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Thick Homemade Yogurt Without the Additives (5 May 11)

Ever since we started milking our own cow a few months ago, I've been trying to make yogurt and it's been turning out with a runny, unappealing consistency that leaves my preschooler begging for storebought yogurt. The online advice for making thick homemade yogurt is to add gelatin, powdered milk, or pectin, which is not what I want to do because the whole point of making my own yogurt is so that my family can eat yogurt made out of grass-fed, grain-free, soy-free, A2, organic, local, pure milk without a bunch of weird additives. (Check the label of your favorite brand of storebought yogurt and you might be surprised by the ingredients!) 

On the suggestion of my mother, I decided to try heating the milk to 180F and holding it at that temperature for 30 minutes before cooling the milk, adding the culture, and incubating it. The result was wonderful yogurt every bit as thick as storebought yogurt but without the additives. Here is my current recipe:

1. Pour 2 quarts of milk into a pot and heat on the stove to 180F and hold at 180F for 30 minutes

2. Place the pot of hot milk into a cold water bath and cool rapidly to 115F, changing the water in the cold water bath as necessary to keep it cold

3. Add starter of your choice (I am currently using about 1/4 C of plain yogurt of the Seven Stars brand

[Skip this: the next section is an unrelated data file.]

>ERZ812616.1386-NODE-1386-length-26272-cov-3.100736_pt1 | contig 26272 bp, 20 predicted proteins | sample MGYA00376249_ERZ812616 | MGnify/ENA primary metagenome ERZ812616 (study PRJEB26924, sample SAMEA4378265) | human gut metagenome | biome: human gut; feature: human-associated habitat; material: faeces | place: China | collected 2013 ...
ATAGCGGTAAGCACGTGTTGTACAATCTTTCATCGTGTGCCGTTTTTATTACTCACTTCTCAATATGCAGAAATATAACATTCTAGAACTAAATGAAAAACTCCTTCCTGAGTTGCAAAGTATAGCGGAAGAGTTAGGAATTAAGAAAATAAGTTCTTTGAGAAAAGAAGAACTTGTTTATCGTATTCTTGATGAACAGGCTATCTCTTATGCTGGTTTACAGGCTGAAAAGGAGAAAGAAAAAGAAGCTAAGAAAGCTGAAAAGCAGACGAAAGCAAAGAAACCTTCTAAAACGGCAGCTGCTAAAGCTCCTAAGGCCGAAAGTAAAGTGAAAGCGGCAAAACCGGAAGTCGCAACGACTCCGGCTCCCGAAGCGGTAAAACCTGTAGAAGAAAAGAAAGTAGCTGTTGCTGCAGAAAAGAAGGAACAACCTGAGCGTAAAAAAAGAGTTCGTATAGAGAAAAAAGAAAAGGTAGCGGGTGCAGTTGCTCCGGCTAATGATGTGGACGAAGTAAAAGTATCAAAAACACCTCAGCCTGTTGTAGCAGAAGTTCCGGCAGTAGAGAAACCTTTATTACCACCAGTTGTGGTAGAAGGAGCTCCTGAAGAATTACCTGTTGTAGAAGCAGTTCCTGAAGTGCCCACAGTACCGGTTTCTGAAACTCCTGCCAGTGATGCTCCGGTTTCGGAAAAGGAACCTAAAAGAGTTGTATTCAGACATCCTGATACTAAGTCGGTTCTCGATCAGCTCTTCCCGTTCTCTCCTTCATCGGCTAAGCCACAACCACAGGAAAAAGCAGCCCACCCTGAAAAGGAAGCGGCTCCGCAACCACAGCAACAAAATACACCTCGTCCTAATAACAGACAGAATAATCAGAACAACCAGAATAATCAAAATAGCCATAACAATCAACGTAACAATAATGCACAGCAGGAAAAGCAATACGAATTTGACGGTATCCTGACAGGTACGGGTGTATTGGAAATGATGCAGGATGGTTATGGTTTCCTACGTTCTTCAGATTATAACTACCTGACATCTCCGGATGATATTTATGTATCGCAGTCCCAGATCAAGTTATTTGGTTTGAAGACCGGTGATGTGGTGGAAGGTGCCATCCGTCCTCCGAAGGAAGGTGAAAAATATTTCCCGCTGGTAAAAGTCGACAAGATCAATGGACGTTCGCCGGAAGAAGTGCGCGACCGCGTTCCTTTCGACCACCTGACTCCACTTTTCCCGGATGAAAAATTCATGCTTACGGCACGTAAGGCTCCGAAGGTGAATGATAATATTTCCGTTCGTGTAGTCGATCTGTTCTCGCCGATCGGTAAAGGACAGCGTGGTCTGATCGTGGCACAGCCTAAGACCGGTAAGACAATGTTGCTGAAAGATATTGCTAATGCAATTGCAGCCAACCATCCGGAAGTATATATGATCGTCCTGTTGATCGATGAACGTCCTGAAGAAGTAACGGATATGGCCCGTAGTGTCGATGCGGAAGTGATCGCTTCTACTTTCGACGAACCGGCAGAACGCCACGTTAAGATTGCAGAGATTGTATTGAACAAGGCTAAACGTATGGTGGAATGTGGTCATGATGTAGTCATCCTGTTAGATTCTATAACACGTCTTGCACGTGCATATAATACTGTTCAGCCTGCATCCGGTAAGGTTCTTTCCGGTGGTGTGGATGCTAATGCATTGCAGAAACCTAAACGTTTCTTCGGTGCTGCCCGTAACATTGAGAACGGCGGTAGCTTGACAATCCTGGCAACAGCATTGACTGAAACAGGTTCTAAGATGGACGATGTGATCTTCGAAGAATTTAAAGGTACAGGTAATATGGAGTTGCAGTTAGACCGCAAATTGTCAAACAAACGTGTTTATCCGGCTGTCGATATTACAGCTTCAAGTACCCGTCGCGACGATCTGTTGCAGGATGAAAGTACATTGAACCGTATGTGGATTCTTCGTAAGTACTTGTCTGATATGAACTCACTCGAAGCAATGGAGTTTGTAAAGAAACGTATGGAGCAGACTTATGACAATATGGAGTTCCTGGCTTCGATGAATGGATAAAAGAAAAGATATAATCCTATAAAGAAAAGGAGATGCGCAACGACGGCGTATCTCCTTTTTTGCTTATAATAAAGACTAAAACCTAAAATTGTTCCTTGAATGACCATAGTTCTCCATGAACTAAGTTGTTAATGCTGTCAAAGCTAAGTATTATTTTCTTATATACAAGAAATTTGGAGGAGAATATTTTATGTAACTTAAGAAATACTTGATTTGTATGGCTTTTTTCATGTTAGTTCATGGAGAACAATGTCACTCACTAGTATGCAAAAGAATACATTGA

4. Incubate between 110F and 115F for 6 hours. 

5. Refrigerate and enjoy.


The yogurt tastes great and is nice and thick, but I do have mixed feelings about this recipe. The reason why the  yogurt is thick is because the proteins are denatured when it is heated to 180F and held at that temperature for an extended period. Some of the raw milk advocates say that it is better to consume the milk without denaturing the proteins. If that's the case, then we should be making raw milk yogurt that is never heated to a temperature higher than when it comes out of the cow at around 100F. I have to do some more reading on this topic before I form an opinion on it. What do you think about it? For now, I'm going to enjoy the yogurt I just made, knowing that even if it is not the ideal yogurt it is still a much better alternative to storebought. 

PS--My preschooler can't tell the difference between yogurt from this recipe and storebought yogurt. 

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